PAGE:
GM to lay off 2,000 workers as it reduces small-car production

General Motors Co. will permanently lay off around 2,000 hourly workers in January at two car plants to cut bloated inventory as sales of small cars continue to slow. The automaker also would invest more than US$ 900 million at three plants for future products.

The company plans to cut the third shift at its Lansing Grand River Assembly Plant and Lordstown Assembly Plant in Ohio beginning in the first quarter to match supply with demand.

The Lansing plant, which has 2,700 workers, will lay off 810 hourly workers and 29 salaried workers effective January 16, 2017. The layoff figure includes more than 300 temporary workers, a GM spokeswoman said.

The Detroit automaker builds the Cadillac ATS, Cadillac CTS and Chevrolet Camaro at Lansing Grand River; days supply of those cars rose to 118, 136 and 138, respectively, at the end of October. That was higher than the month earlier and more than double what the industry considers a healthy days supply to carry.

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The Lordstown plant builds the Chevrolet Cruze. Its third shift will end January 23, 2017, affecting 1,200 hourly workers and 43 salaried workers. It employs more than 4,500 workers. Supply on the Cruze hit 105 days at the end of October, up from the end of September.

The Detroit automaker said the production cuts are related to the continued expectation that customers will continue to prefer crossovers and trucks over cars. Sales of all four cars the plants build are down sharply this year through October compared to the same months in 2015.

GM plans to invest US$ 211 million at Lansing Grand River for new tooling and equipment and for a 32,000-square-foot addition to the body shop. The company would not say what the vehicle is or when it would be coming to the plant.

Other investments include US$ 667.6 million for future products at Toledo Transmission, retaining 739 jobs, and US$ 37 million at Bedford Casting Operations in Indiana, retaining 45 jobs. GM declined comment on other details of those programs.

GM cut one of two shifts at Lansing Grand River in early 2015 also to lower inventory levels. In May 2015, it announced it would add the second shift back and earlier this year added a third shift when Camaro production was shifted to Lansing from Oshawa, Ontario. Camaro sales are down 9 percent through October.

Last month, Ford Motor Co. announced some temporary downtime was slated at five North American plants to cut inventory such as the Flat Rock Assembly Plant that builds the Ford Mustang muscle car, as well plants in Kansas City and Louisville, Kentucky, that build the Ford F-150 pickup and Ford Escape and Lincoln MKC compact SUVs in the U.S. Two plants in Mexico that build the Ford Fusion and Lincoln MKZ sedans and Fiesta subcompact also were impacted.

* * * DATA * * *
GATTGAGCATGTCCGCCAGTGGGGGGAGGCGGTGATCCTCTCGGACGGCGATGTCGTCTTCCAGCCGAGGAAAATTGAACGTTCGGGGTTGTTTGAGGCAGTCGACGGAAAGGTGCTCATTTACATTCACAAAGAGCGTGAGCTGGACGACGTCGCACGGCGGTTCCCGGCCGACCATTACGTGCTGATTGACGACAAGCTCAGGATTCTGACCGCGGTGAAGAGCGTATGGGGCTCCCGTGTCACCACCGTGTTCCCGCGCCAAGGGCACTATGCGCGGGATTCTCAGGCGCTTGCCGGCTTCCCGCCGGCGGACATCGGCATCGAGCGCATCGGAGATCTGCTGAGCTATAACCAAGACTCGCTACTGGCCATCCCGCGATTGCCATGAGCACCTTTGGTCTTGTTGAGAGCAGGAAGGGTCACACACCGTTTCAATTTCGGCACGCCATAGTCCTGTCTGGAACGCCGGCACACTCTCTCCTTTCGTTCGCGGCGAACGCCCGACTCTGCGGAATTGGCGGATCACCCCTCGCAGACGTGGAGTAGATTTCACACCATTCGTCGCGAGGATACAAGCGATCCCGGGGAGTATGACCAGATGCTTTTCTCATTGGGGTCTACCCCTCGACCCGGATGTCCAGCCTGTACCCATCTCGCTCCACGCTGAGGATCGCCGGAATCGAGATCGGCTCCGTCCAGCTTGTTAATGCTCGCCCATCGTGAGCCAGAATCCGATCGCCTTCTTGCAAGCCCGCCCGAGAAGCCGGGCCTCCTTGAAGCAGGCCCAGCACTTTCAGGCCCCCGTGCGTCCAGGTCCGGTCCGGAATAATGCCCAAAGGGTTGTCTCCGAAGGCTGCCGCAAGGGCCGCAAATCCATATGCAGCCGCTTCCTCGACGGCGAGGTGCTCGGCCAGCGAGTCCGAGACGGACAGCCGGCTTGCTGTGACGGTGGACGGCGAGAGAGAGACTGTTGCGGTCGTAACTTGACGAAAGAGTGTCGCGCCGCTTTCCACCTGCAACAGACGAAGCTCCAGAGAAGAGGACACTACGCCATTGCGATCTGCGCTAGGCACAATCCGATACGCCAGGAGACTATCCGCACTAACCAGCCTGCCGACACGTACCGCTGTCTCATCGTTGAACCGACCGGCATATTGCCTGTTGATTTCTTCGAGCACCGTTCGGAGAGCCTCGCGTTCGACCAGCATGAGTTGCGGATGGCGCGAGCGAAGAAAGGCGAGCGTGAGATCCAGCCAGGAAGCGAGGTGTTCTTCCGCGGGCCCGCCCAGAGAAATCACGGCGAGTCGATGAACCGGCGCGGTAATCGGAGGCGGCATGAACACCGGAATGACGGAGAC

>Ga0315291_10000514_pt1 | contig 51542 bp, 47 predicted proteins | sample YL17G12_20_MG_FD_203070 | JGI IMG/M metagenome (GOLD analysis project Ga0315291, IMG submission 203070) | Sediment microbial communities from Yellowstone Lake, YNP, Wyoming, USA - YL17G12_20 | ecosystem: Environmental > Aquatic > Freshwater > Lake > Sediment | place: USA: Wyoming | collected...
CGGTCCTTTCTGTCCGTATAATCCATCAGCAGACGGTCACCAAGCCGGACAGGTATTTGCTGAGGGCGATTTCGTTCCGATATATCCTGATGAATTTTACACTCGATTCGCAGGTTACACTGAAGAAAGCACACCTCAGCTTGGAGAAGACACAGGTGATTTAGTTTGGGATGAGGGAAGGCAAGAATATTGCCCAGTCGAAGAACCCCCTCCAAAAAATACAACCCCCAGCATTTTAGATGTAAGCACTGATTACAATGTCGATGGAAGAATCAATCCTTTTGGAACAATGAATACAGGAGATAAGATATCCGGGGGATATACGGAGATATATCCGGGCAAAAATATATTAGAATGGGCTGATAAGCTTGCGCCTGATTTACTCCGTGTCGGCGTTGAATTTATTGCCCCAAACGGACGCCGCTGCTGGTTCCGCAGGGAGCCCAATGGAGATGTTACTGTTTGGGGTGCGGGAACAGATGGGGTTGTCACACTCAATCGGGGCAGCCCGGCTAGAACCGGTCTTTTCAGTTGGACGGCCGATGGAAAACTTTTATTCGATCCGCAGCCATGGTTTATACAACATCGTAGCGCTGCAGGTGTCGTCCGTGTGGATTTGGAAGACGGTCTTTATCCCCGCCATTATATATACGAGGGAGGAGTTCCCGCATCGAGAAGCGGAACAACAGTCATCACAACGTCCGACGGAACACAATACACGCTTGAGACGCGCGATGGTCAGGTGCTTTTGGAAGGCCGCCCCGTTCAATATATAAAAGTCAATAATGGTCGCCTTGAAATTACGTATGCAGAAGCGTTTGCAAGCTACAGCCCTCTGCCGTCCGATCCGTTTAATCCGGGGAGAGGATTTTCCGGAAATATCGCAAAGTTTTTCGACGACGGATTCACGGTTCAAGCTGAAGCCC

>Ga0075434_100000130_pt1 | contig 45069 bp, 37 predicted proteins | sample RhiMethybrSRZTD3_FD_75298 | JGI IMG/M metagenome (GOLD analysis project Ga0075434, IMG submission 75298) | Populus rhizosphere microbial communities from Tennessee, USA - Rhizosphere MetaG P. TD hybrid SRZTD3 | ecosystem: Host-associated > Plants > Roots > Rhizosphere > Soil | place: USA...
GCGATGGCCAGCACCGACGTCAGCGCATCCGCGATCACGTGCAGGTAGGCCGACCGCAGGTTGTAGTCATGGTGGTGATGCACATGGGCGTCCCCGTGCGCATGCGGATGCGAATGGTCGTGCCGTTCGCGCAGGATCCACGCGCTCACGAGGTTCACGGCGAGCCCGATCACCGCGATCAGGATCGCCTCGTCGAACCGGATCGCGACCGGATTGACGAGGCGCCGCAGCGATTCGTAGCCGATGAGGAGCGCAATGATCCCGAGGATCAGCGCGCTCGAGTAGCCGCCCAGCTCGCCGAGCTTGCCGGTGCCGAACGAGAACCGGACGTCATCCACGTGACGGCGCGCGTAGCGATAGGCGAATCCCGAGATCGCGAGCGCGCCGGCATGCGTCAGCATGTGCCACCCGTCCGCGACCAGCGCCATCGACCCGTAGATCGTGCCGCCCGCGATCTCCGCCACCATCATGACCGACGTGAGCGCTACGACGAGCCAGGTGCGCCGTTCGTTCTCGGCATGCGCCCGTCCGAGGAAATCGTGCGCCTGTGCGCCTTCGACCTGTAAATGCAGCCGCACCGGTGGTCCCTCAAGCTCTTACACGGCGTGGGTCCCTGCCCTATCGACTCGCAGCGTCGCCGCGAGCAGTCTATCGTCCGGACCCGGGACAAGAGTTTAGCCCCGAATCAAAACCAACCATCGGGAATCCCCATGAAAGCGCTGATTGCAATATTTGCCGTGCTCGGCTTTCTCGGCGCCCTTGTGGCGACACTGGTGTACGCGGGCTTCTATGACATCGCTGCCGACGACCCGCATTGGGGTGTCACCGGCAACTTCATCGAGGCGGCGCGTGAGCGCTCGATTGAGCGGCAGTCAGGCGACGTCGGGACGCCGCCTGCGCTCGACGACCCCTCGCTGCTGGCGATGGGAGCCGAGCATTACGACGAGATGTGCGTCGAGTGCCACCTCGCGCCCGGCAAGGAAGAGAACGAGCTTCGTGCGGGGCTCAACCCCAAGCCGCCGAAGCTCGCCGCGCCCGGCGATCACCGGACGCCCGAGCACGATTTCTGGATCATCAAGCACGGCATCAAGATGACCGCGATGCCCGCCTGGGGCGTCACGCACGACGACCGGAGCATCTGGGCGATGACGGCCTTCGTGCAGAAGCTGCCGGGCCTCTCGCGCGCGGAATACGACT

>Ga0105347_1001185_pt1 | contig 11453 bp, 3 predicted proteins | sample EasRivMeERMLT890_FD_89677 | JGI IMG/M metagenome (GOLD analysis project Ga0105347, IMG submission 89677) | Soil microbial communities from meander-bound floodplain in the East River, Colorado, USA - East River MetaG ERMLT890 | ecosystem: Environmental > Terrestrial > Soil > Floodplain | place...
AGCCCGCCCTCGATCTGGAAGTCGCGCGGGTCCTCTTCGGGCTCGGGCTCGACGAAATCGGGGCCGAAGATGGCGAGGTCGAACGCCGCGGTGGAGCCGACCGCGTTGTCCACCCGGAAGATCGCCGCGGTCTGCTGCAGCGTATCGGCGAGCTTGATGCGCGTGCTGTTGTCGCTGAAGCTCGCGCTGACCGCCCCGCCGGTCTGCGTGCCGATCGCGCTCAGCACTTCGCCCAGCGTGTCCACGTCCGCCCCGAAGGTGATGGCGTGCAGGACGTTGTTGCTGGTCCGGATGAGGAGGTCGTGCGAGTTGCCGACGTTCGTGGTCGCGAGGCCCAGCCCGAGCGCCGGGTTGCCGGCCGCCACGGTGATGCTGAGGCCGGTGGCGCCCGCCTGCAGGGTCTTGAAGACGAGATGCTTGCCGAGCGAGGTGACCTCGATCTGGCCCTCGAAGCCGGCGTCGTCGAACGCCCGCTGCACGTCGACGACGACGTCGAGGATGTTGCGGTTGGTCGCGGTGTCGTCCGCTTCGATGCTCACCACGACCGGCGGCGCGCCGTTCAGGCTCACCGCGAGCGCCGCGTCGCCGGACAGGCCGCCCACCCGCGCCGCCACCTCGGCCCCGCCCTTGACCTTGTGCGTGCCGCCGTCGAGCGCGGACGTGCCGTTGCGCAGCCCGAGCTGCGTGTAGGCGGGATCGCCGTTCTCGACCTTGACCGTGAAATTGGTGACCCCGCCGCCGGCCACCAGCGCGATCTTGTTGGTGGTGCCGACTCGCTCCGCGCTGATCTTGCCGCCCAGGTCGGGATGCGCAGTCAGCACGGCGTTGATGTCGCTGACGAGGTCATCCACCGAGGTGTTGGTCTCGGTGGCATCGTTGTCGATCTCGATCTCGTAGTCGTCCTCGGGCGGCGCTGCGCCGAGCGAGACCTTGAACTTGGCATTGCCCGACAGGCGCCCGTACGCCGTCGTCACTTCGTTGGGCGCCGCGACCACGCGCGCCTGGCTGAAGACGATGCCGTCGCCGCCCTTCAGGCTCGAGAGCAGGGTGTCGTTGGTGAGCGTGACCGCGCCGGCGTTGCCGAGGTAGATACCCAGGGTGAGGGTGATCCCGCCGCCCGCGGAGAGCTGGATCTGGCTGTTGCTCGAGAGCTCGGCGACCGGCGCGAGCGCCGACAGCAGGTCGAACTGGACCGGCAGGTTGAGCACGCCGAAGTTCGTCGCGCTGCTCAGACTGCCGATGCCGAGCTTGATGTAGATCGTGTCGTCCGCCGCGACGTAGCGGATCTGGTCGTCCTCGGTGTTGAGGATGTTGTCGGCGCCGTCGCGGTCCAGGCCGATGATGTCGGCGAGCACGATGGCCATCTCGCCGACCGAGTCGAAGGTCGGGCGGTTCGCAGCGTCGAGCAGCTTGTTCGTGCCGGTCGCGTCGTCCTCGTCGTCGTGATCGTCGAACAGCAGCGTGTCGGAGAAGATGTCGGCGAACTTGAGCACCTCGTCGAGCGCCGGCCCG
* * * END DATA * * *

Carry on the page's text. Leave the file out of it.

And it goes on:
Ford at the end of October said it plans to reduce fourth-quarter North America production 12.5 percent from the same 2015 quarter to match inventory with consumer demand and as it sees the U.S. new car sales market plateauing. The Dearborn automaker said it plans more plant downtime, including two weeks by the end of the year at its Michigan Assembly Plant in Wayne. That plant builds the small Focus and C-Max, cars that Ford will shift production of to Mexico.

GM has said it remains committed to small car production in the U.S. but also is investing US$5 billion in Mexico over six years. It has been relatively quiet about what vehicles and engines it will build in Mexico, though some analysts believe some next-generation Chevrolet Equinox and GMC Terrain small crossover production will shift from Canada to Mexico.

GM Chief Financial Officer Chuck Stevens told analysts last month that GM’s dealer inventory in the fourth quarter would be higher than a year ago as it builds stock ahead of launching newly designed crossovers in 2017 and as pickups sell more at the end of the year. Stevens said supply would come down by the end of the year and that the company would watch inventories on cars and reduce levels when required.

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